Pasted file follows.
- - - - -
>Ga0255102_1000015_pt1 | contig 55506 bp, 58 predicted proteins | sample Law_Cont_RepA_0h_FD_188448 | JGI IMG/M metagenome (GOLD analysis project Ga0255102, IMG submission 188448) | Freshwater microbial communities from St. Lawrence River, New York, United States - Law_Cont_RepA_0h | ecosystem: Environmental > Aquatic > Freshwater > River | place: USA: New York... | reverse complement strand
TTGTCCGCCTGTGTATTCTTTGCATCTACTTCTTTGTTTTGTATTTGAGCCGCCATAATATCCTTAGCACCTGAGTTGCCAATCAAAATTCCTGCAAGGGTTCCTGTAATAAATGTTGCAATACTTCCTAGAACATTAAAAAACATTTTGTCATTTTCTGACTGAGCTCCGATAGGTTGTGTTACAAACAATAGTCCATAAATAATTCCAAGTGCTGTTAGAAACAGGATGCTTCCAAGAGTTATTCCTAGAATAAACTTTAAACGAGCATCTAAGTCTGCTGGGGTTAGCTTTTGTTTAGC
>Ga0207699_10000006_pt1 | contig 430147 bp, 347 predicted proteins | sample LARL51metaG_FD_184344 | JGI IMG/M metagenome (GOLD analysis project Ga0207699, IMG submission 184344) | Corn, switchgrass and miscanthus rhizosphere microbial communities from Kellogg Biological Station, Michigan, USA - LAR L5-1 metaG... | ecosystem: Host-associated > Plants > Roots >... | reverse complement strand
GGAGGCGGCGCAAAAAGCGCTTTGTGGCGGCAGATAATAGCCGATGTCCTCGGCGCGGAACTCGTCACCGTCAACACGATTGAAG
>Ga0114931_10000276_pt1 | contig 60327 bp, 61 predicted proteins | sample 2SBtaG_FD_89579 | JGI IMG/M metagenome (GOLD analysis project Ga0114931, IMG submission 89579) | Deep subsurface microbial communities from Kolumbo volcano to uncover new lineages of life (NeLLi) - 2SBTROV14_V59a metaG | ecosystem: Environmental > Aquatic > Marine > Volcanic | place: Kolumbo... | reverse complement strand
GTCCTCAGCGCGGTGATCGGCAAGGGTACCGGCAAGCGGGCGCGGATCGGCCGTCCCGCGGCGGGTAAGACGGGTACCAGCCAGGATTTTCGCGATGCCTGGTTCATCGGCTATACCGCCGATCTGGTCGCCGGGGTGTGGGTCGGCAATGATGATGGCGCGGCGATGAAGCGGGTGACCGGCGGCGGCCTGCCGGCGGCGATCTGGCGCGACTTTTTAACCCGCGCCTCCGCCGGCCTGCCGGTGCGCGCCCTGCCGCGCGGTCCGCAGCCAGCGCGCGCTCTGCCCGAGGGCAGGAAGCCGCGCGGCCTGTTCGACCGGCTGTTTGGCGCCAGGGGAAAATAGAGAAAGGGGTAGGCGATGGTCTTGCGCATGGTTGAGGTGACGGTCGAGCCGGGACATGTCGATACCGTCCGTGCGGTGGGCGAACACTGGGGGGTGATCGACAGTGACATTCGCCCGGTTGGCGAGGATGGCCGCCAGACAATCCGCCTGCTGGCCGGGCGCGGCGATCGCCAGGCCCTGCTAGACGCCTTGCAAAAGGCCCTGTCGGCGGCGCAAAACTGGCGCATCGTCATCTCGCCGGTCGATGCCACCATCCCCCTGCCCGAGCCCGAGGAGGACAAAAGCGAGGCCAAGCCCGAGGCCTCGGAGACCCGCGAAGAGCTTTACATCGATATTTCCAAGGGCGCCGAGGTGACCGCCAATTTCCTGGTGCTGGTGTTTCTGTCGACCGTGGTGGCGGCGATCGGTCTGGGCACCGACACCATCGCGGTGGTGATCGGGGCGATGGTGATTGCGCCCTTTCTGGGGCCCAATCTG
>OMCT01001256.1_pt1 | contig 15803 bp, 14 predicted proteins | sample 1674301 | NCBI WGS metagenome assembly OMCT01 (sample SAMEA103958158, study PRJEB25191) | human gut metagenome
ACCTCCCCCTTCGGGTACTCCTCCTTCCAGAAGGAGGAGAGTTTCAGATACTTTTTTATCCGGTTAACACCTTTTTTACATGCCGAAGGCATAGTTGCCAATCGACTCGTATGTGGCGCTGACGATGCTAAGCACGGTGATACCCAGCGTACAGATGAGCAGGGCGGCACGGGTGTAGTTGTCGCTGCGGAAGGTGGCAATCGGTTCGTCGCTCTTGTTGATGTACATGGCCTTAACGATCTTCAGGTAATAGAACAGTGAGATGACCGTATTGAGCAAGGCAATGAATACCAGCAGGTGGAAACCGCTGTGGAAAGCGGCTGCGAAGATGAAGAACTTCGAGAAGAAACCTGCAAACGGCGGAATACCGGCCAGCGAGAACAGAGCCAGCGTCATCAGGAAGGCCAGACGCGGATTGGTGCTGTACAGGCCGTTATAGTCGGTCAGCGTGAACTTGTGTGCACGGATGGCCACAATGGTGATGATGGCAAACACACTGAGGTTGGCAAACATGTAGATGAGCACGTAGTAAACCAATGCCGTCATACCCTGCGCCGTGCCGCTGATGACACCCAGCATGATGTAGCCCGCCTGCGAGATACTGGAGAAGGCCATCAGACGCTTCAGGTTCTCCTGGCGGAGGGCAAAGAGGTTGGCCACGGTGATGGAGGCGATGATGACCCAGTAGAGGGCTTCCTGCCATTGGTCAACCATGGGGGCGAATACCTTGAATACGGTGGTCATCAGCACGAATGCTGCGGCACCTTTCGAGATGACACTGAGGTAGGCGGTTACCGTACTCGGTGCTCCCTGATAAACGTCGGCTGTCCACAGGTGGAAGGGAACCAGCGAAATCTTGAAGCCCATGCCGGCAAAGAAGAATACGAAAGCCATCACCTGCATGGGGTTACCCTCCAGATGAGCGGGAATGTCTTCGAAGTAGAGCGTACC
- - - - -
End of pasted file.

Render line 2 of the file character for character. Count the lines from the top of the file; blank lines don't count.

TTGTCCGCCTGTGTATTCTTTGCATCTACTTCTTTGTTTTGTATTTGAGCCGCCATAATATCCTTAGCACCTGAGTTGCCAATCAAAATTCCTGCAAGGGTTCCTGTAATAAATGTTGCAATACTTCCTAGAACATTAAAAAACATTTTGTCATTTTCTGACTGAGCTCCGATAGGTTGTGTTACAAACAATAGTCCATAAATAATTCCAAGTGCTGTTAGAAACAGGATGCTTCCAAGAGTTATTCCTAGAATAAACTTTAAACGAGCATCTAAGTCTGCTGGGGTTAGCTTTTGTTTAGC